12th Annual Trash Summit: Business Solutions for Plastic Pollution was made possible with support from George Mason University and other sponsors.

The Alice Ferguson Foundation’s educational programs unite students, educators, park rangers, communities, regional organizations, and government agencies throughout the Washington, D.C. metropolitan area to promote the environmental sustainability of the Potomac River watershed.

 

A Day in the Life of a Hard Bargain Farm 5th Grader

August 29th, 2018

By: Kayla David, Outreach Coordinator

For those of us to have walked the paths of Hard Bargain Farm, it is no wonder to us why Alice Ferguson first fell in love with these rolling hills, forests, meadows and wetlands. The land is so much more than dirt and rocks. Each student that comes to Alice Ferguson Foundation’s Hard Bargain Farm walks in the footprints of the young adventurers who came before them. For many of those students, this trip is their very first outdoor experience – and what an experience it is! A day at Hard Bargain Farm is never the same twice, but it might look something like this:

Rising early, the students dress and make their way down a winding path towards the gleaming solar panels of the Cafritz Environmental Center where they eat breakfast, family-style. Once everyone is fed and watered, the students hit the trails that wind through the property.

Along the way, the students stop at a meadow to learn about the migration of local wildlife,  their adaptations, and the resilience of nature as they inspect a few milkweed seeds (or as we like to call them milkweed fairies), and blow them into the wind. Their next stop is at the swamp, where they use dip nets and buckets to dig down into the leaves and muck to discover the life there. Squeals of excitement are heard when they discover a crayfish hiding in the mud.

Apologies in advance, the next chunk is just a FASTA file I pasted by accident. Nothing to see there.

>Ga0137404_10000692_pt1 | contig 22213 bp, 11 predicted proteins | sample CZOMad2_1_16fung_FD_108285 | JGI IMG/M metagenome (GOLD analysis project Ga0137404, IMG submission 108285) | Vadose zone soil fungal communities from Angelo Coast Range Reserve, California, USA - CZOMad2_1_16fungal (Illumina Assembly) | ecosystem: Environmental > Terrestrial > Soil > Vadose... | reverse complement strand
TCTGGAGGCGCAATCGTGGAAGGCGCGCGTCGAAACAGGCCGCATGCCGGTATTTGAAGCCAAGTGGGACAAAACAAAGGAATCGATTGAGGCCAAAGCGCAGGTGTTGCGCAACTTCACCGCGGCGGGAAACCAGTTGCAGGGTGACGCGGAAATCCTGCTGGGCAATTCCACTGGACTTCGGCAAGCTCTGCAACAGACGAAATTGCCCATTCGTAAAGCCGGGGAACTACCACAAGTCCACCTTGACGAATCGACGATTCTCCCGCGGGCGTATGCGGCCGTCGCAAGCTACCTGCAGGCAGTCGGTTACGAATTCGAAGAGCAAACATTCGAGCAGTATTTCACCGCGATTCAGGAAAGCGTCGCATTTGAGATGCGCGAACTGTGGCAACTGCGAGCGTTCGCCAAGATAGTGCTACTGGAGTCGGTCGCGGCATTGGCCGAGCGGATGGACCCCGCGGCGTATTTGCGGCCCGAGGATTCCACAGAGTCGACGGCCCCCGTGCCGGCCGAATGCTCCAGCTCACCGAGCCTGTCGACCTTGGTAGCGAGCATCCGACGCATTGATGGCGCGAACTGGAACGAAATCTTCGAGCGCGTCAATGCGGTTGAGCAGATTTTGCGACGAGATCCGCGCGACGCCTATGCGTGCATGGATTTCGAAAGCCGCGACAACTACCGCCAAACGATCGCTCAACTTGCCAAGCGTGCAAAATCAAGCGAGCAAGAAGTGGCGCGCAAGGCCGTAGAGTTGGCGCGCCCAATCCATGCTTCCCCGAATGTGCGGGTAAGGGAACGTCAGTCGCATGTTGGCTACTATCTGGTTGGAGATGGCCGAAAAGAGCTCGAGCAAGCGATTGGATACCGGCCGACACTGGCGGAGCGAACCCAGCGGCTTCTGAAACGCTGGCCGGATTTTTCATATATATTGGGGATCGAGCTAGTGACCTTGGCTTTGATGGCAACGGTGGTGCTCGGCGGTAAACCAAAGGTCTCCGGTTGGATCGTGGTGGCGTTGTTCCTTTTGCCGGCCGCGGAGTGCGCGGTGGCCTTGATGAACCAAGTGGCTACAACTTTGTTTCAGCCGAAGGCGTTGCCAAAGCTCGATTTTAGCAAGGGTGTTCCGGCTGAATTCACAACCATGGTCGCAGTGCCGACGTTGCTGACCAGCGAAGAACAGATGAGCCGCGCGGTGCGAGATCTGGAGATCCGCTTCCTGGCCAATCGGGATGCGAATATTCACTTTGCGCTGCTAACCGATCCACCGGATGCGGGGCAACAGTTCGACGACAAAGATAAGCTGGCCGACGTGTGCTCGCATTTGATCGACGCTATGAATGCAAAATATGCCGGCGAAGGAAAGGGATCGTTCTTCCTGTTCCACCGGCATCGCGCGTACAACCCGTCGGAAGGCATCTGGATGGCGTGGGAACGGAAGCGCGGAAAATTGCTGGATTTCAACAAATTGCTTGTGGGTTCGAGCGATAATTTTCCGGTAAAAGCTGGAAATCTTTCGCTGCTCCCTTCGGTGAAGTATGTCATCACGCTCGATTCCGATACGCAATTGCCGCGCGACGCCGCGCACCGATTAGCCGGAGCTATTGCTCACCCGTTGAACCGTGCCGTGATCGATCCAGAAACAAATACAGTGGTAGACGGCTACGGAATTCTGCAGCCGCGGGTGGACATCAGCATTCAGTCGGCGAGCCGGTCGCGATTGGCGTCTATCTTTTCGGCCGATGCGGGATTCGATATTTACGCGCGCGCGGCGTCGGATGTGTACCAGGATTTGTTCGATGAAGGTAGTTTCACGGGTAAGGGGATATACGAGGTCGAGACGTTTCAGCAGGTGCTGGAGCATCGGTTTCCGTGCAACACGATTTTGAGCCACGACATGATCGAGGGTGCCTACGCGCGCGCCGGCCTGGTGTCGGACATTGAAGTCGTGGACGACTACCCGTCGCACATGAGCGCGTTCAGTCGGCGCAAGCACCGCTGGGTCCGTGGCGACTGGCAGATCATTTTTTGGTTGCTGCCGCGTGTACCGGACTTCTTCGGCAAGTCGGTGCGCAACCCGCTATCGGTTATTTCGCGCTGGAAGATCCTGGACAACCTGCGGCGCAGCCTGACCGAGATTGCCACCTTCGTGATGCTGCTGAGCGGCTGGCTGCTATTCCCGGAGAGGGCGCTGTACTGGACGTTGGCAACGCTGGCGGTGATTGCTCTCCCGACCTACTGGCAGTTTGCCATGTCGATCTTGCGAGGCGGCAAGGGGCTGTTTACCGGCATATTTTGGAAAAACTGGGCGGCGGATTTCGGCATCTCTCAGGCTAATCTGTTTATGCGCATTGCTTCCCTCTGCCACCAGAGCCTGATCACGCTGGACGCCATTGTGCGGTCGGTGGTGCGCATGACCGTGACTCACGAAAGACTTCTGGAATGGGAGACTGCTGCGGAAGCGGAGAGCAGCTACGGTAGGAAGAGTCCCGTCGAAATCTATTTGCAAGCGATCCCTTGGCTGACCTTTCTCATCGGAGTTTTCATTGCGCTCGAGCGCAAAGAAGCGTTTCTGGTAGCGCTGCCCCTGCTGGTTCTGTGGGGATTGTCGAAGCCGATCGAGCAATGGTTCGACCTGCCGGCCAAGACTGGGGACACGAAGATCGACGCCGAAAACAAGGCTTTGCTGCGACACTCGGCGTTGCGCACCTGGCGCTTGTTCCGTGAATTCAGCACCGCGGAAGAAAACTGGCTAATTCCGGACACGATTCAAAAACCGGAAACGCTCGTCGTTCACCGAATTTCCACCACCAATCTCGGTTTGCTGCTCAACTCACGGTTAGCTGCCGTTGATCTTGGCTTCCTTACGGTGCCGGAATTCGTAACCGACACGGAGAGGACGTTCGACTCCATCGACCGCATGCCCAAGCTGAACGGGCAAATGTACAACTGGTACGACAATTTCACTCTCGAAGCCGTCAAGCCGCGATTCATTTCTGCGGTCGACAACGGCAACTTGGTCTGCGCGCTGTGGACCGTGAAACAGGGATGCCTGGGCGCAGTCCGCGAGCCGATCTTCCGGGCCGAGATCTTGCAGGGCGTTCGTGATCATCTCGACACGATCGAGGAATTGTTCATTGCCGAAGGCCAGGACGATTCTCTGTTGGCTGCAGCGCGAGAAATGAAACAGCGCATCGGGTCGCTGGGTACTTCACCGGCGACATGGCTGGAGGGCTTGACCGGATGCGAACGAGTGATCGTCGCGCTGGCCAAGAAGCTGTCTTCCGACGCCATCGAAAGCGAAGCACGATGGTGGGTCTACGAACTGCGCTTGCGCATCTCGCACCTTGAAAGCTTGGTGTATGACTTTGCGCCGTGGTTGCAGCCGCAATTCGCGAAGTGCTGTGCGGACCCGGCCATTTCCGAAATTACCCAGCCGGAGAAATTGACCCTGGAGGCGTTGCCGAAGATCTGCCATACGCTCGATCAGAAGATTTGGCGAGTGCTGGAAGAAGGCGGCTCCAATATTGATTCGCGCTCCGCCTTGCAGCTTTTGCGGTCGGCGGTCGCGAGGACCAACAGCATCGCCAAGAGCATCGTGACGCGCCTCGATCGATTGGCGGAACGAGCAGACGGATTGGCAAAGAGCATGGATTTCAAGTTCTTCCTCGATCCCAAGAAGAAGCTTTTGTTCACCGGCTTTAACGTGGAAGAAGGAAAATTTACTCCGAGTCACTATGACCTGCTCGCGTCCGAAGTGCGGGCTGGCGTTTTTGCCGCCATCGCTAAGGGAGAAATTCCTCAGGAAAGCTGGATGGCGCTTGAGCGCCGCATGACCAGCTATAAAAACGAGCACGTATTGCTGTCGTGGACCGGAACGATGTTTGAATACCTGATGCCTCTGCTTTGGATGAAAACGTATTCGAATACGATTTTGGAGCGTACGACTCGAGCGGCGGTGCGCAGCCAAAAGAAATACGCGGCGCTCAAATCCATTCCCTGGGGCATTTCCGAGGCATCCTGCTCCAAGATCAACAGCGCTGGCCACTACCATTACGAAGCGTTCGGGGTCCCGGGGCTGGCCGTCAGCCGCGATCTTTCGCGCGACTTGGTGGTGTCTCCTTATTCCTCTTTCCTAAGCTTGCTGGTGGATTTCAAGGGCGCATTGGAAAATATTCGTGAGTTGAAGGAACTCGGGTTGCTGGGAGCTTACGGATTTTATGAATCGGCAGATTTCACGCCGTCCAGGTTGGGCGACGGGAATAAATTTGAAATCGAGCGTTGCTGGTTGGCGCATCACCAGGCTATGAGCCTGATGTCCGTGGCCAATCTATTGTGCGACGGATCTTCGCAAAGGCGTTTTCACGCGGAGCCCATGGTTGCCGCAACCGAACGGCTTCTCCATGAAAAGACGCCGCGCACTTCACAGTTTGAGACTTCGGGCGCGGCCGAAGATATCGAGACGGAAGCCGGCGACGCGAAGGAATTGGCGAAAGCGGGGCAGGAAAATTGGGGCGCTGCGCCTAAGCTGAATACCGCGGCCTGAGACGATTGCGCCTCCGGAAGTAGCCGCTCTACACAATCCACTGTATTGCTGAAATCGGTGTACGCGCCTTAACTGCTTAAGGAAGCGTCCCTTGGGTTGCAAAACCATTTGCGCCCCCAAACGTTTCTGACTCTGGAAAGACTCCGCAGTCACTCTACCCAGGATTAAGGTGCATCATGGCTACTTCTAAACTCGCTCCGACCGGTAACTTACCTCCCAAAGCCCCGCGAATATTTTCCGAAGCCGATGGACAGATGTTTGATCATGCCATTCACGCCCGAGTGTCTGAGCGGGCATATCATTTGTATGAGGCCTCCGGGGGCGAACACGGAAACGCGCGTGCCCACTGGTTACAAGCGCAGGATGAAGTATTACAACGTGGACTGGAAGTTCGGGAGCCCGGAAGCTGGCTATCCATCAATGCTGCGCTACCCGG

“If we want to examine it, someone has to pick it up and put it in this bucket,” explains the educator. Looks of disgust and fear cover the faces of the students. Finally, a nervous but determined little hand reaches forward and grabs the small crustacean. Joy erupts all around, and now each student is in line to prove they are just as brave.

Once the students finally reach the river, they gaze out across the water at Mt. Vernon and imagine what life would have been like before this land was developed, before pieces of plastic washed up daily onto the shoreline. In this moment, the students see with their own eyes both the rich cultural history of the area, and how their actions – at their school, in their community – might impact the world around them.

Then, out of nowhere, and osprey swoops down, catches a fish and carries it to a nearby tree to enjoy. The students gasp and exclaim in excitement. After watching the bird for a little longer, it’s time to head back. As the Hard Bargain Farm educator herds the students back on the trail, the most important words of the day are spoken.

A student exclaims, “Aw, I don’t want to leave.”